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Equity: Conscience Goes to Market by [Samet, Irit]
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Equity: Conscience Goes to Market Kindle Edition

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Length: 232 pages Word Wise: Enabled Enhanced Typesetting: Enabled
Page Flip: Enabled Language: English

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Samet's book provides a novel theoretical account of just how conscience might work to secure law's virtue as law, its correspondence with morality. At the same time philosophical, doctrinal and lyrical, this book offers a fresh take on what it means for equity to be organized around the idea of conscience. (Professor Larissa Katz, Jerusalem Review of Legal Studies)

Professor Samet offers a distinctive account of what equity is and how it works. She shows a thorough grasp of equitable doctrine over many different areas, from contract law to fiduciary law to equitable defenses, and over jurisdictions throughout the common law world. She has a penchant for fairly developing counter-arguments; her work is refreshingly free from straw men. The writing is elegant and clear, and the metaphors sometimes brilliant. The learning is manifest and lightly worn. (Samuel L. Bray, Jerusalem Review of Legal Studies)

Equity: Conscience goes to Market is a wonderful book, one that deeply enriches our understanding of Equity. (Dennis Klimchuk, Jerusalem Review of Legal Studies)

Samet's book is excellent. It deserves to be widely read. Developing an interpretive theory of equity is no easy task, recognizing just how far equitable jurisdiction reaches across substantive fields, how variegated are its progeny, and how wide are the differences in doctrine and institutional culture that characterize equity traditions around the world. Samet proves more than equal to the challenge, and her book should serve as a source of inspiration for equity scholars in years to come. (Paul B. Miller, Jerusalem Review of Legal Studies)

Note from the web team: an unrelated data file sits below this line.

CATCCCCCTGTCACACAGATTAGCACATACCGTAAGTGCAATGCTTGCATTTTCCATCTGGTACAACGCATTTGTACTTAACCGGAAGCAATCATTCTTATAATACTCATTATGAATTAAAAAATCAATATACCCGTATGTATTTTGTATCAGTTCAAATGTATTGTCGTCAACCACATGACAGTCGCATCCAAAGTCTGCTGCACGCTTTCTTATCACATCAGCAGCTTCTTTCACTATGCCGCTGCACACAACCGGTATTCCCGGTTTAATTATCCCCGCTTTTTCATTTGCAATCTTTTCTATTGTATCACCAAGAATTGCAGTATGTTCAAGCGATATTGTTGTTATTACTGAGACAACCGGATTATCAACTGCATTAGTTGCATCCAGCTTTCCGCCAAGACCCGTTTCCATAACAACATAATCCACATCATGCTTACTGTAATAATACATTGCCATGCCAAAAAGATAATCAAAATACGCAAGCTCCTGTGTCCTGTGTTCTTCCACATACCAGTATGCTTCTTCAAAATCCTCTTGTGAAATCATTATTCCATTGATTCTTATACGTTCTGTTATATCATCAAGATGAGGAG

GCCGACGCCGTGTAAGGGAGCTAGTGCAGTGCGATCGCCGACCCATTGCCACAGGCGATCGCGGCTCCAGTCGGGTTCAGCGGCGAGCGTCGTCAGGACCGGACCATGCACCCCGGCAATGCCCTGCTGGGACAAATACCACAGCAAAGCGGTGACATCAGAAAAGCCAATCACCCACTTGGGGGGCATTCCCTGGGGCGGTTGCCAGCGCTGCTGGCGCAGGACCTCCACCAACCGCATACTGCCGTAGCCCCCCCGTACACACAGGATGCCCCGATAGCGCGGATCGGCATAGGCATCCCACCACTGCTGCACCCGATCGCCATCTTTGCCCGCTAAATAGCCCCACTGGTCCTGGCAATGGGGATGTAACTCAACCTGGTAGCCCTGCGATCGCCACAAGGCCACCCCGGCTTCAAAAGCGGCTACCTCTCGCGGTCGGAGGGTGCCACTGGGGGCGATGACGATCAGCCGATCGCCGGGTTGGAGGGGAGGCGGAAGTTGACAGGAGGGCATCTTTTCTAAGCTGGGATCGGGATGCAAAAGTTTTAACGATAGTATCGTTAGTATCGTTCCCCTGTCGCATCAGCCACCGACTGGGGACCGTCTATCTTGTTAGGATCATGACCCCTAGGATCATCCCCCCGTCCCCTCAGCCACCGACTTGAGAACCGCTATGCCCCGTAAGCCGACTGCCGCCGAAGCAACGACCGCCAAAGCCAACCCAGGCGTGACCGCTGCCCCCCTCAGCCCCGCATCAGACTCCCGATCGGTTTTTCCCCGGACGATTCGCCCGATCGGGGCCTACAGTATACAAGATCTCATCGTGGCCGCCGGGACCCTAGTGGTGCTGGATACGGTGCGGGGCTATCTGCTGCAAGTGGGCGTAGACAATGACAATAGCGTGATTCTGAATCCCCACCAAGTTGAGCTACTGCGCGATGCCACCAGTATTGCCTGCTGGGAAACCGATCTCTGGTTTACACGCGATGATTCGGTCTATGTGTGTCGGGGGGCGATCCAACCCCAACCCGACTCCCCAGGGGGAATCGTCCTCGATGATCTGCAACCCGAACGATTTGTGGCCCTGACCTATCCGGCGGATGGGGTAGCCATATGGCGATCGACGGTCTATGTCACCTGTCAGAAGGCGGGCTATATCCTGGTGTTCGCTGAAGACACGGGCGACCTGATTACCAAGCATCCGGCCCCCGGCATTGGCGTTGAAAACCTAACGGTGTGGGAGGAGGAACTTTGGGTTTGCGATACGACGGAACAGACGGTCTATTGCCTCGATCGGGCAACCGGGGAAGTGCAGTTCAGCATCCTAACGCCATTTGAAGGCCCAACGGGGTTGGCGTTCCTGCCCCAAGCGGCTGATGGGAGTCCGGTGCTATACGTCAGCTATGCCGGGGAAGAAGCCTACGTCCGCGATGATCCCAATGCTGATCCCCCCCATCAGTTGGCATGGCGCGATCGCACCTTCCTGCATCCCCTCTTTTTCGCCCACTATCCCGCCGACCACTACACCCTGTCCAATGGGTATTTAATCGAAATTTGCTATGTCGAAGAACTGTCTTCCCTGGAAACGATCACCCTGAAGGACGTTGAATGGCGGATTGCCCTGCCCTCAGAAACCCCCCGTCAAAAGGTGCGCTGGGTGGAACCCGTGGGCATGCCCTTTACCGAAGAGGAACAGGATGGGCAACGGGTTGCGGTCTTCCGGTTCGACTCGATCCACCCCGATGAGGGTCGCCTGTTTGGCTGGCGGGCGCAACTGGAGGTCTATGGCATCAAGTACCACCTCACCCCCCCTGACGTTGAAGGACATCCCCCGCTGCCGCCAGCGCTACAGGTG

Product Description

This book sets out to defend the claim that Equity ought to remain a separate body of law; the temptation to iron-out the differences between neighbouring doctrines on the two sides of the Equity/Common Law divide should, in most cases, be resisted. The theoretical part of the book is argues that the characteristics of Equity, namely, appeal to conscience, flexibility, retroactivity and the use of morally-freighted jargon, are essential for the implementation of a
legal ideal that has been neglected by the Common Law: âAccountability Correspondenceâ. According to this fundamental legal ideal, liability imposed by legal rules should correspond to the pattern of moral duty in the circumstances to which the rules apply. Equity promotes this ideal in the fields of
property and obligations by disallowing parties to exploit the rule-like nature of Common Law norms in a way that breaches their moral duty to the other party. By reference to various equitable doctrines, it is argued that the faults identified by critics of Equity, especially from the perspective of the Rule of Law, are highly exaggerated, and that the criticism often reflects a political belief in the supremacy of individualism and free market over empathy and social justice. The theoretical
part is followed by three chapters, each dedicated to an in-depth analysis of the equitable doctrines of fiduciary duties, proprietary estoppel, and clean hands. For each doctrine, it is shown how their equitable characteristics are indispensable for achieving their social, ethical and economic

Product details

  • Format: Kindle Edition
  • File Size: 1579 KB
  • Print Length: 232 pages
  • Page Numbers Source ISBN: 0198766777
  • Publisher: OUP Oxford (6 December 2018)
  • Sold by: Amazon Australia Services, Inc.
  • Language: English
  • Text-to-Speech: Enabled
  • X-Ray:
  • Word Wise: Enabled
  • Screen Reader: Supported
  • Enhanced Typesetting: Enabled
  • Average Customer Review: Be the first to review this item
  • Amazon Bestsellers Rank: #1,099,865 Paid in Kindle Store (See Top 100 Paid in Kindle Store)
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